Tuesday 12 February 2019


A post yesterday (above) on Twitter showing images of legal predator control traps for stoats created a lot of heat. When the SGA reminded those in the comment thread, who had already started to talk about knowingly damaging these traps, that this was a criminal offence (which it is), this caused outrage.

By saying that the SGA would inform Police (which the organisation has a policy on due to the amount of vandalism to legal property which goes on today) this was viewed with further ire.

The SGA will never stop reporting damage to legal predator control traps to Police. They are legitimate tools used by trained operators as part of their employment. Not everyone is a fan of every industry but we would expect retribution if we walked into someone’s office, threw their computers out the window or wrecked them because we didn’t like what they did.

Rail trap in Angus damaged by the public and rendered inoperable.
Wildlife or species management is difficult for some. This is acknowledged. SNH reviews trapping and the General Licences which permit their deployment in the Scottish countryside are assessed annually. All snare operators in Scotland must be trained and personal ID numbers, obtained from Police Scotland, must be attached to every snare set legally in this country, as part of the Snare Training (Scotland) Order 2011.

The SGA was not attempting to intimidate Helen for having a view or wanting to spark debate on issues of trap setting. She is perfectly entitled to do so and hold those opinions. We asked, legitimately, whether she was reflecting the views of Environment Link, of whom her organisation (The Ramblers Association) is a member. She said she was not, which was accepted. We are sure Helen will air similar views again on other elements of legal management.

What the SGA did, for those who wanted to read the tweets (see all below), was remind that we should be mindful of social media posts and that the hills walkers enjoy are also people’s workplaces. We said to her that her comments had encouraged the type of activity that perhaps she had not intended. If this is deemed to be an act of intimidation or a ‘sinister’ warning off, as was suggested and shared elsewhere, then we will have to agree to differ. It does raise questions over whether free speech is afforded only to those on one side of a debate.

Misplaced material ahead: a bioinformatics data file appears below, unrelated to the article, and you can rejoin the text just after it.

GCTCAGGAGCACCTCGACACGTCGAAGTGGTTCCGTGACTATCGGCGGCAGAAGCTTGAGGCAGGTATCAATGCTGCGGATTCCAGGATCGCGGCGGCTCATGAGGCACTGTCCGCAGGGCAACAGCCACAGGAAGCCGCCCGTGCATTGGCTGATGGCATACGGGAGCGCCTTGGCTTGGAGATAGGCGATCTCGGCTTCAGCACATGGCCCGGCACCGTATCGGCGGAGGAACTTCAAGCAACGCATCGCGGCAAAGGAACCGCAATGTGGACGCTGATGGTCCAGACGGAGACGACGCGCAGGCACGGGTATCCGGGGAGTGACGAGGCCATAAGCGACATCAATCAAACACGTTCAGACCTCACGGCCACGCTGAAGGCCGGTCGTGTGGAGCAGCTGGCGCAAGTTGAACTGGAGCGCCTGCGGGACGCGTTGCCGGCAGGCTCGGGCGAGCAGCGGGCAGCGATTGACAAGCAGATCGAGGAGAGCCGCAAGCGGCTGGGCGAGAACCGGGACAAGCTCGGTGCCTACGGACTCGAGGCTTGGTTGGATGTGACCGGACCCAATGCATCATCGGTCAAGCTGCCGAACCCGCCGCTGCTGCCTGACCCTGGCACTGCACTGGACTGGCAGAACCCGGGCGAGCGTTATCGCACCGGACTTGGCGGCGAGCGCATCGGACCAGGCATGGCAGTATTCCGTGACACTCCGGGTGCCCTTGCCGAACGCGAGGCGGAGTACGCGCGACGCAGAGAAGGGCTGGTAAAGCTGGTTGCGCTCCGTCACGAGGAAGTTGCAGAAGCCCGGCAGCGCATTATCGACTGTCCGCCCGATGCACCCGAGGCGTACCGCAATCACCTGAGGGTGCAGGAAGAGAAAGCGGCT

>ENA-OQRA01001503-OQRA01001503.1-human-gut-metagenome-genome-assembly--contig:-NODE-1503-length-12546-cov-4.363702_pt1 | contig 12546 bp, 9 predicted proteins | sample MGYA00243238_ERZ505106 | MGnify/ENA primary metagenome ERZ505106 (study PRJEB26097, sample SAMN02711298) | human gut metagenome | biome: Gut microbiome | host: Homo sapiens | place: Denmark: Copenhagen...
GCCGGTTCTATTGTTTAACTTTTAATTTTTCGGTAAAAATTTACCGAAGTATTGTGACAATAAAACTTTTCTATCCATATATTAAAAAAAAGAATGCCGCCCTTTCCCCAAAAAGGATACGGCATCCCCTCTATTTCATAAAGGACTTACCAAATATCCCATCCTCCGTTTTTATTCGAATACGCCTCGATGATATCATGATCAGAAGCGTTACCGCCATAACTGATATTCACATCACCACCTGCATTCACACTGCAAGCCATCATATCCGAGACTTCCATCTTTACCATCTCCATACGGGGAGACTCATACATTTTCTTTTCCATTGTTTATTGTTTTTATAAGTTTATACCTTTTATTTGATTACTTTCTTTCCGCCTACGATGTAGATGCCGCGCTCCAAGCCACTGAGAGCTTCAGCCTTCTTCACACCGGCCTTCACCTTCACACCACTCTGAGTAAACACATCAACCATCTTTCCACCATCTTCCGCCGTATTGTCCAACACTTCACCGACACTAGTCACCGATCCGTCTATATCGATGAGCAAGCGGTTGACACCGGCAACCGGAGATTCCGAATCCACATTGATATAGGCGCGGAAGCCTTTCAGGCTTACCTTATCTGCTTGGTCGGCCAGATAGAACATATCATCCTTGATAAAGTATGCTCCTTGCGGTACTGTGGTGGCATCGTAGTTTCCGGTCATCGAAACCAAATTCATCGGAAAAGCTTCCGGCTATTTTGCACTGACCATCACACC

It is the SGA’s responsibility, as a member organisation, to protect our trained members who are carrying out legitimate and legal work; work which they should be able to undertake without the fear of having their tools criminally damaged. It is well acknowledged that control of abundant predators, using humane traps and snares, benefits a range of ground-nesting species, not just game.

A 9 year experiment by GWCT at Otterburn in England showed that, on land managed by gamekeepers, where predator control of crows, stoats and weasels was carried out, wading birds had up to 3 times more chance of breeding success. If we want to maintain red-listed wildlife in our country, then there should be some acknowledgement of the benefits of predation control. Indeed, RSPB and SNH are to receive £6m to eradicate stoats from Orkney in order to conserve the wildlife there, by eliminating them.

Helen may not have been intending to encourage the comments about how to illegally disable, wreck traps or throw them in burns. In fact, we would like to put it on record that we do not believe this was her intention. It was, however, undeniably one of the consequences, with a number of posts in the thread, and other posts relating to the original, clearly alluding to this type of activity.

The SGA will not be reporting Helen, as this was never the intention or meaning. We dealt with that by pointing out, in her second tweet, that her post had had a different affect than she intended (see below). We will be reporting the comments about damaging legal tools to Police, as is our policy to do so.

*All members, please continue to report all damage, tampering, theft and vandalism of legal traps and snares to Police Scotland. Please ask for a crime number or, if applicable, incident number. Please also report this to the SGA office. 

UPDATE: Hours after this 'debate' on Twitter, 17 legal stoat traps were damaged on an estate in Grampian. Details have been passed to Police Scotland.